Balance of the identification
Applicants convoked since Dec. 1997: 115.402
Applicants identified since Dec. 1997: 85.816
Applicants identified since Aug. 1994: 145.928
The Saharawi Ministry of Information published a communique concerning the letter addressed to President Clinton by 92 US Congressmen. It remembers that the Congressmen urged Mr. William Clinton to use his influence to bring the Moroccan government to remove the hurdles standing in the way of the implementaion of the Houston agreements. They also asked the American president to take all necessary measures in order to bring the two parties to apply their commitments so that the selfdetermination referendum can take place in full liberty.
In his statement, the assistant spokesman for the State Department underlined that the US government continues urging Morocco to cooperate with the UN in order to resolve the Western Sahara conflict. He also affirmed the long-standing friendship and good cooperation between the two countries (El Hayat 14.08.98).
Two identification centers open in Rabat, Morocco.
The United Nations shut down one of the two offices in the Moroccan capital registering voters for a referendum over the future of the disputed Western Sahara, a U.N. spokesman said. The second center will close shortly.
Council of Europe
Mrs Leni Fischer, President of the Parliamentary Assembly of the Council of Europe will visit Morocco this month with a parliamentary delegation.
Progress Report of the Secretary General, S/1998/775
Concerning identification Mr Annan gives the balance and announces the end of the operation in Sidi Kacem and Kelaa of Sraghna in Morocco. On August 31 all persons which desired participate to the referendum will have been convoked excepted some hundreds living abroad and the members of the contested tribal groupings H41, H61 and J51/52.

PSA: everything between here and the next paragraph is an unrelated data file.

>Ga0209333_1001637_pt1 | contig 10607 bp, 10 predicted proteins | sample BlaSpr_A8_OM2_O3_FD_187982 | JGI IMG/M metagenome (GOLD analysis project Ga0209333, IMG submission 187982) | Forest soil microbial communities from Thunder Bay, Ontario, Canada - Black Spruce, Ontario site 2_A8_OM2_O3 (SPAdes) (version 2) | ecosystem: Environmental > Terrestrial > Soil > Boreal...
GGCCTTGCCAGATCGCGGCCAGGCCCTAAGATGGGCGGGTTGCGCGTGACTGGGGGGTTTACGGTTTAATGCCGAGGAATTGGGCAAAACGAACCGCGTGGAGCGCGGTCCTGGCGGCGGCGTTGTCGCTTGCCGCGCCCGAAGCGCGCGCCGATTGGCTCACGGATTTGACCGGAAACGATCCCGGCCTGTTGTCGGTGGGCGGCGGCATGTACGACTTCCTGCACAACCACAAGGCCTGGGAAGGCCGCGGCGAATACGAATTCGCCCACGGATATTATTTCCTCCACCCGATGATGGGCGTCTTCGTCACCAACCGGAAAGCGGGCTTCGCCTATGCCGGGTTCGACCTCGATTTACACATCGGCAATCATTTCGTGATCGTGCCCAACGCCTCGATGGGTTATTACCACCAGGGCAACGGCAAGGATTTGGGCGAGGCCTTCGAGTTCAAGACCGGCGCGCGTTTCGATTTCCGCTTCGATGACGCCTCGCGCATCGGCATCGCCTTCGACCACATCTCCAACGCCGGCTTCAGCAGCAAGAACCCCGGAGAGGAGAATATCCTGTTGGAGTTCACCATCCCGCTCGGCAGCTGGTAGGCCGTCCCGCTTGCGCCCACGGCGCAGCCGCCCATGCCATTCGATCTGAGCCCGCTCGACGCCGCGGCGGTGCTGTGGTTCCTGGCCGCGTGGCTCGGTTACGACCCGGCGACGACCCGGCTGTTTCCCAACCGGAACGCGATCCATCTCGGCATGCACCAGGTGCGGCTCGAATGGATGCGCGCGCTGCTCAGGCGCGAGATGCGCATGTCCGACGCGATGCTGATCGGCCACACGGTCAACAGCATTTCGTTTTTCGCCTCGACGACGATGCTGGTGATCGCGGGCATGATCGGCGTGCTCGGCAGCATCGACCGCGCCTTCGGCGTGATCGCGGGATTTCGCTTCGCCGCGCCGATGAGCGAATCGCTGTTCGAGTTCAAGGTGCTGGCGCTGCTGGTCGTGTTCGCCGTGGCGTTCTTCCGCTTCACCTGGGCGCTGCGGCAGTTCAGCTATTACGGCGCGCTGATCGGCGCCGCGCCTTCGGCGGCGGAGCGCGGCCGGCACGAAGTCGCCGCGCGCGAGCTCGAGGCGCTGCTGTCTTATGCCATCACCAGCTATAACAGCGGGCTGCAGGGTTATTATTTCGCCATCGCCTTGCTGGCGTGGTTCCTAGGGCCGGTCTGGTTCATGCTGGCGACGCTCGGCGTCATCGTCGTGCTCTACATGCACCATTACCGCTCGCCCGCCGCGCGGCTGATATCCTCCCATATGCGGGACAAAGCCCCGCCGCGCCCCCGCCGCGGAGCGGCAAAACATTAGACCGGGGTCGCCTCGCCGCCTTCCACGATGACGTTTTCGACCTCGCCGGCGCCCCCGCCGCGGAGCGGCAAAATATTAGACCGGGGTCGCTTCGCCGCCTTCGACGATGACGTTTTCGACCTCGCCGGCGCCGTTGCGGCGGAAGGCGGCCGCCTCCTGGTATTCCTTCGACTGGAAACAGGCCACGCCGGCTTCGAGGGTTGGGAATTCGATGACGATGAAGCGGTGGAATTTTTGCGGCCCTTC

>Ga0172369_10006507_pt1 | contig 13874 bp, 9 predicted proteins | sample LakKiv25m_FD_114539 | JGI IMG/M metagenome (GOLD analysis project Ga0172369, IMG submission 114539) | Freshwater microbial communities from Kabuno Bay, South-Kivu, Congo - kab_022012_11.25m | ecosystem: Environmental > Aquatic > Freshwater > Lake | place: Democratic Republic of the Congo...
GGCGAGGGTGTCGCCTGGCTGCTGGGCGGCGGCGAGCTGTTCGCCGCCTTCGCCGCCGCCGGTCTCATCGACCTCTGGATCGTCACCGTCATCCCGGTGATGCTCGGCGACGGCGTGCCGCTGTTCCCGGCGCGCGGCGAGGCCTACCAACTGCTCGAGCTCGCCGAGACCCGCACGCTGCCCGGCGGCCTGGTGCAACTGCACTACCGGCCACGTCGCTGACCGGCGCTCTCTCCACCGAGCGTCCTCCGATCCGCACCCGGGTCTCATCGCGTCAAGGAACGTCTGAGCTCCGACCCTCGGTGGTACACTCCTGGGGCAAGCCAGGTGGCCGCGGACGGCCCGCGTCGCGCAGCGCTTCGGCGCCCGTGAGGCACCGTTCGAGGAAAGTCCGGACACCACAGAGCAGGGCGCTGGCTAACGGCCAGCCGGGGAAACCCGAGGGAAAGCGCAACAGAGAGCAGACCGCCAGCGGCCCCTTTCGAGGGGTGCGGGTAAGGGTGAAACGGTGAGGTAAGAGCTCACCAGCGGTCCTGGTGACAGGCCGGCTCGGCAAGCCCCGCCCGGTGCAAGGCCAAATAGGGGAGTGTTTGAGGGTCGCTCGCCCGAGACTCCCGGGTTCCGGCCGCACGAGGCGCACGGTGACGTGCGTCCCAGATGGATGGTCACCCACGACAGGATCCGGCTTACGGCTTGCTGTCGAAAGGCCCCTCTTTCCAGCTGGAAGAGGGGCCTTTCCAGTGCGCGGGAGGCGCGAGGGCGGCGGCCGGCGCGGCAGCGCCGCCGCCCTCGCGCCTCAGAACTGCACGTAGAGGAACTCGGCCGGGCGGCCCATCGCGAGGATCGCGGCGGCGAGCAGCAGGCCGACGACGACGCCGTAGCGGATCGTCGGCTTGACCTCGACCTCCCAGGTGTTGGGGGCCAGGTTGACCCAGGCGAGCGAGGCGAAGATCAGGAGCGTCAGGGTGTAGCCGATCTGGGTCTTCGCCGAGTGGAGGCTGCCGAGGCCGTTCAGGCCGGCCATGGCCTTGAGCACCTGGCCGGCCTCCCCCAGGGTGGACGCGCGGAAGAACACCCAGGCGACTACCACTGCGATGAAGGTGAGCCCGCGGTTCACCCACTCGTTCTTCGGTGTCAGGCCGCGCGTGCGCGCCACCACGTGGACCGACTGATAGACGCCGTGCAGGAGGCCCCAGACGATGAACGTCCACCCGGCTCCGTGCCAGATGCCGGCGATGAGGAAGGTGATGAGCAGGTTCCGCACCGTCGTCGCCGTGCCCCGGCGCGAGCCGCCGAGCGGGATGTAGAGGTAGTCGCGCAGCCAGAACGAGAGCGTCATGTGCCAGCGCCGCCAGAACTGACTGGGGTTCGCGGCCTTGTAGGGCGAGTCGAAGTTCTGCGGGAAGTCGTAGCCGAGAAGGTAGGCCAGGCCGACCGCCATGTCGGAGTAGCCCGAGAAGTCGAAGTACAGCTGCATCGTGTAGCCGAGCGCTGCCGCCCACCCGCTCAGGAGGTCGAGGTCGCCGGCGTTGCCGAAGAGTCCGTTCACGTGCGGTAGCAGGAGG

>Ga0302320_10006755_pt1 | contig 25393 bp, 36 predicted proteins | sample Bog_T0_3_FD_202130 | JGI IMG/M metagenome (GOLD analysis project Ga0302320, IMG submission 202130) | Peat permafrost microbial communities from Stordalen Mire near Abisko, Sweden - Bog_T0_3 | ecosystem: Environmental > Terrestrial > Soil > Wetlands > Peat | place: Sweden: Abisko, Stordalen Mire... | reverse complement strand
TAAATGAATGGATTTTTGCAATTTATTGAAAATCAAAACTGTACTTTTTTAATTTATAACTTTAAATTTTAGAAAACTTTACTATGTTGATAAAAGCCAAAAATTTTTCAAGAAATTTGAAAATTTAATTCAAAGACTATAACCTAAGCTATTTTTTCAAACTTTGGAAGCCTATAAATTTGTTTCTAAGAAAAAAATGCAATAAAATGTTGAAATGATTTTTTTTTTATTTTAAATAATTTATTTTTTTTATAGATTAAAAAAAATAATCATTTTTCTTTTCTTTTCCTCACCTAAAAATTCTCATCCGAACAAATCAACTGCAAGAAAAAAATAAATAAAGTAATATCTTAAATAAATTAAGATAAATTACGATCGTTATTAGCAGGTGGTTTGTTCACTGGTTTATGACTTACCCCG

Since the last report the same problems remain:
In conclusion the SG declares there are excellent prospects for completing, in August 1998, the identification of applicants from all tribal groups and sub-fractions, with the exception of groupings H41, H61 and J51/52. He had asked his Personal Envoy to consider engaging the parties in seeking a solution to the problem of the three tribal groupings and to other issues bearing upon the implementation of the Settlement Plan. Mr Baker is considering contacts with the parties in early September 1998, following which he will assess the implementability of the Plan in its present form and examine whether there are any adjustments to the Plan, acceptable to the Parties, which would significantly improve the chances of implementing it. The next report will be published on September 15, before the expiration of the mandate of MINURSO on September 21.
UN-Subcommittee on Human Rights, Geneva, 3-28.08.98
Haissan Abba Salek, member of the Saharawi Lawyers, speaking in the name of the International Association of Democratic Lawyers, said that the right to movement was being ignored by many countries, notably Morocco. In Western Sahara, the Moroccan authorities had prohibited UN aircraft from carrying anyone other than personnel from the MINURSO. Restrictions imposed on freedom of movement were prejudicial to the results of the referendum. The Moroccan authorities were practising a policy of settlement of Moroccans in Western Sahara to change the demography of the area. The Sahrawis were not allowed to leave the occupied territories, even to visit their relatives in refugee camps and vice-versa. The Moroccan government refused to hand over to the UN Mission information that would enable the safe return of refugees. The international community had to act to ensure that everyone had free access to the territory. The UN should declare the start of the transition period, and demand the suspension of those laws which could impede the referendum.
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